Key planks of consumer spending on the mainland are expected to come under pressure this year, with the economic slowdown adding to uncertainty over the outlook for markets from cars to jewellery, but it's all blue skies for online shopping.
For the car industry, some analysts doubt the robust demand seen last year can be sustained, exacerbated by buyer quotas in some cities - including Beijing and Shanghai - amid concerns over worsening air pollution.
As for the jewellery sector, some say the bull run for sales of gold ornaments and jewellery in the first half of last year has sputtered after prices of the metal recouped some lost ground.
Still, a number of analysts and retailers see sufficient strength in private-sector consumption to keep the tills ringing and cushion the impact of reduced public-sector spending amid Beijing's anti-corruption campaign.
"Consumer spending should remain resilient," HSBC chief economist Qu Hongbin said. "All the signs are that the anti-corruption campaign will likely continue, which implies that wholesale consumption and catering services demand would remain muted. This is likely to dent total consumption demand."
Qu forecasts that growth in mainland retail sales will taper off to 12.8 per cent this year, from an estimated 13 per cent last year. Sales grew 14.3 per cent in 2012.
China International Capital Corp economist Liang Hong said domestic consumption would slow down as the mainland pursues policies aimed at rebalancing income and wealth distribution between state-owned sectors and the rest of the economy, as well as between urban and rural areas.
This trend is likely to be played out in the car industry, with Citic Securities analyst Xu Yingbo forecasting sales growth of 9 per cent to 24 million vehicles this year, slowing from an estimated 14 per cent rise to 22 million vehicles last year.
The China Association of Automobile Manufacturers said sales in the first 11 months of last year gained 13.53 per cent to 19.86 million vehicles. Sales grew 4.33 per cent to 19.32 million vehicles for all of 2012.
From January to November, sales of passenger vehicles rose 15.4 per cent from a year ago, while the growth for commercial vehicles was 7.2 per cent.
Xu is upbeat on passenger-vehicle sales, expecting growth of more than 10 per cent, reflecting the strong spending power of mainland consumers. Commercial vehicles are expected to see steady growth of 6 to 7 per cent.
However, he said the economic slowdown could dampen demand. Xu also cites the extension of car-purchase limits to more cities as another factor that could weigh on the industry.
Car-purchases quotas are now applied in Beijing, Shanghai and southwestern city of Guiyang; Tianjin last month unveiled measures to curb car buying.
Tina Li, an analyst with BNP Paribas, pointed to sales of passenger vehicles beating market expectations of high single-digit growth last year. "We believe the surprise in 2013 was driven by the overall warming of the macroeconomy, rising consumption and consumption upgrades," Li said.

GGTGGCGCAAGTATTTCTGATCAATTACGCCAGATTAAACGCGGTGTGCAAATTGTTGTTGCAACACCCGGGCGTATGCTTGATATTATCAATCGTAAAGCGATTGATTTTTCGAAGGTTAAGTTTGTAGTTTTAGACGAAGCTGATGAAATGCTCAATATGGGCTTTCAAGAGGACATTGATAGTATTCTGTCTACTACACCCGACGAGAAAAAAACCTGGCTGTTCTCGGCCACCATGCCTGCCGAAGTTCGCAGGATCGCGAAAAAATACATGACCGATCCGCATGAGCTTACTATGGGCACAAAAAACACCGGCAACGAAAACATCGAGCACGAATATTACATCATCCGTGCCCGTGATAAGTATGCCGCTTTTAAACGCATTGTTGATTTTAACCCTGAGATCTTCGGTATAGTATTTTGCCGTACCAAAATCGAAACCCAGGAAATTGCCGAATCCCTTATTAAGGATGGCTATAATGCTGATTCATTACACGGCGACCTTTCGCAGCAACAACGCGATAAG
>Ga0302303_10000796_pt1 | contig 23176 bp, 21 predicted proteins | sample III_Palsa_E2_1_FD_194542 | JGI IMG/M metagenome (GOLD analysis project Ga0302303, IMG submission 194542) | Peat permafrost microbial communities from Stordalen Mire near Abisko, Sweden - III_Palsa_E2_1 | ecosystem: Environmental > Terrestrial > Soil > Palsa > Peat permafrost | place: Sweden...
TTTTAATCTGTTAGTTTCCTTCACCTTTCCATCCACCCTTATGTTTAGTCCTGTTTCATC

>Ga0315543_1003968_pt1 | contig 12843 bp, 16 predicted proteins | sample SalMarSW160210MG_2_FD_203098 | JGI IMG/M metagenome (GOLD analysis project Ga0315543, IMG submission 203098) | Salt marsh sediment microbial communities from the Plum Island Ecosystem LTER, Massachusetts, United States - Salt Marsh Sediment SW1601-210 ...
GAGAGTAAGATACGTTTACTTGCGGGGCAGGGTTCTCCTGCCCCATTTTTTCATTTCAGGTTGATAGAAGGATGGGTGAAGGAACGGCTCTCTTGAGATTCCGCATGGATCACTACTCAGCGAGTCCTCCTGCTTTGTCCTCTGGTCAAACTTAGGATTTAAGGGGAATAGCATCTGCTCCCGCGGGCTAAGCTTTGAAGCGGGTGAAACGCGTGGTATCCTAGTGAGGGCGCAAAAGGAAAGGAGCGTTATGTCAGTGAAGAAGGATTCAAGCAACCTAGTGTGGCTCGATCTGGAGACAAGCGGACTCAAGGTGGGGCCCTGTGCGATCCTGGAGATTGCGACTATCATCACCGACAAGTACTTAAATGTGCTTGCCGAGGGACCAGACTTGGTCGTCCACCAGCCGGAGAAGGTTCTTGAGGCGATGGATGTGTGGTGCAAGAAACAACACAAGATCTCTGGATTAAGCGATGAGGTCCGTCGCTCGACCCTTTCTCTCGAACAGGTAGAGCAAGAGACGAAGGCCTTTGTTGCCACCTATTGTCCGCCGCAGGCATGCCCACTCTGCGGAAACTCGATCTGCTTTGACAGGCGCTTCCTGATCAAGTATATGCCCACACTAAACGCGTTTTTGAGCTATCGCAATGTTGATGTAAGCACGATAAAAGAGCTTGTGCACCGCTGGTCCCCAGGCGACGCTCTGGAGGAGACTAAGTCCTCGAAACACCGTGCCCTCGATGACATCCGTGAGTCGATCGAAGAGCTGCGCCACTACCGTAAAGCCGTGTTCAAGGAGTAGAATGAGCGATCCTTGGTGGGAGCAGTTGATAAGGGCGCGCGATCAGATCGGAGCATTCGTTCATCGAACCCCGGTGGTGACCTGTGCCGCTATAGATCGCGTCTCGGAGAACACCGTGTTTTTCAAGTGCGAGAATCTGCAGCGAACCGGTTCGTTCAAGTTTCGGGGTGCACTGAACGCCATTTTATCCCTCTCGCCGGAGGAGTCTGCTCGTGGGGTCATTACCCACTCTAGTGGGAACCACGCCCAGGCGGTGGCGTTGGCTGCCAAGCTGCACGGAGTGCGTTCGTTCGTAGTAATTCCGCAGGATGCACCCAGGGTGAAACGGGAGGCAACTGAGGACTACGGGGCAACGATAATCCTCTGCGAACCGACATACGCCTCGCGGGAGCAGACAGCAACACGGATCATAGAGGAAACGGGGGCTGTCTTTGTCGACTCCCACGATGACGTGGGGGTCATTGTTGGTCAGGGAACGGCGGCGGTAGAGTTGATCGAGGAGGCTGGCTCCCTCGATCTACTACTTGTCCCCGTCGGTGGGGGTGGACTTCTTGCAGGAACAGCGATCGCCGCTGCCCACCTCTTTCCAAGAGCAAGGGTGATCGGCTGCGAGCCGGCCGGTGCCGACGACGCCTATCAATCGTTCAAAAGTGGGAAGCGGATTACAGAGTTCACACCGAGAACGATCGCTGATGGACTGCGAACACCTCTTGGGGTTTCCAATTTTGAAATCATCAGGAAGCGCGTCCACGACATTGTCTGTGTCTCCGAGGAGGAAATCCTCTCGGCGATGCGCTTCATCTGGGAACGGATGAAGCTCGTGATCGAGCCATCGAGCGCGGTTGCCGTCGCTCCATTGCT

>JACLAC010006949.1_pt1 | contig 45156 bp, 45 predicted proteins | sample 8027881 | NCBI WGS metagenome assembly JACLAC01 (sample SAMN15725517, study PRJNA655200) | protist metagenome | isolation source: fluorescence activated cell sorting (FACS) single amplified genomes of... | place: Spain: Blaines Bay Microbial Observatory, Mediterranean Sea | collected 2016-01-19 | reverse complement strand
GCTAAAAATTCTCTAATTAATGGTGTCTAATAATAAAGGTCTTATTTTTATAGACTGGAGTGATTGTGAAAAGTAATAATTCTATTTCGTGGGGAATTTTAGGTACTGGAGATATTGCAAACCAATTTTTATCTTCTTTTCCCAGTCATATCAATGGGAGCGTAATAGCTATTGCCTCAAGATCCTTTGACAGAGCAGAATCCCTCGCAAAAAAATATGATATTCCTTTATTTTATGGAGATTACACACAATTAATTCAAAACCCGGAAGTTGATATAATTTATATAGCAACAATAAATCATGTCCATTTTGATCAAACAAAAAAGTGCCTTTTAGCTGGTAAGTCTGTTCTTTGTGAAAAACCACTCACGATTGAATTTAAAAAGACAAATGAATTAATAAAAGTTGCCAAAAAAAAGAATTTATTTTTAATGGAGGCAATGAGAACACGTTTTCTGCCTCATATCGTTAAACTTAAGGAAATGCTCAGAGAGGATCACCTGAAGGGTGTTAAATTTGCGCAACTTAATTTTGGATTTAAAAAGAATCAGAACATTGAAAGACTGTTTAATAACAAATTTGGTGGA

Daniel Kirchert, managing director of Infiniti China, the luxury unit of Japanese carmaker Nissan Motor, said the premium market would see good growth prospects this year.
The central government's reforms and its urbanisation policy would boost demand, he said, buoying sentiment among buyers in the premium market.
"[From a] long-term growth prospective, we think China's economy will continue to grow at reasonably high rates in the coming decade," Kirchert said, spelling good opportunities for the premium car segment.
For the overall car market, Li said there was room for growth in the second and third-tier cities where pollution and traffic congestion were less of an issue, citing strong figures in such cities last year.
BNP Paribas forecast passenger-vehicle sales will grow by 14.4 per cent to 20.51 million units this year from an estimated 17.93 million units last year, Li said, expecting luxury multipurpose vehicles and sport utility vehicles to be the big performers.
In the jewellery and watch sector, retailers earlier last year experienced something of a gold rush in sales after sharp falls in bullion prices.
"Excluding the gold rush between April and June, we see that consumer sentiment has been picking up gradually and steadily, leading to a resilience in retail markets in Hong Kong, Macau and the mainland," a spokeswoman for Chow Tai Fook said.
The world's largest jeweller reported a 92.3 per cent jump in profit to HK$3.51 billion in the six months to September 30, from a year earlier, driven by the first-half consumer rush for gold.
"We expect the mass luxury jewellery segment will continue to drive the growth momentum in 2014, leading to a steady business growth," the spokeswoman said. "We also expect a growing trend of newly married couples as it is the Year of the Horse, which is traditionally a good year symbolising strength and energy. That will boost the demand for wedding jewellery products."
However, Credit Suisse expects jewellers to come under pressure this year. "Among the jewellery retailers, we believe the normalising sales growth momentum and soft second half of 2013 outlooks are likely to impose pressure on share prices in the short run," it said in December 6 report.
Meanwhile, online sales are expected to soar this year.
A recent eBay survey found that although 80 per cent of Hong Kong-based retailers felt that local consumer demand would be sluggish, owners of online business - including those with shopfront operations - were optimistic for this year and were especially looking to growth in overseas markets.
"E-commerce will continue to boom as the number of online shoppers" especially the young customer group rise, the Chow Tai Fook spokeswoman said.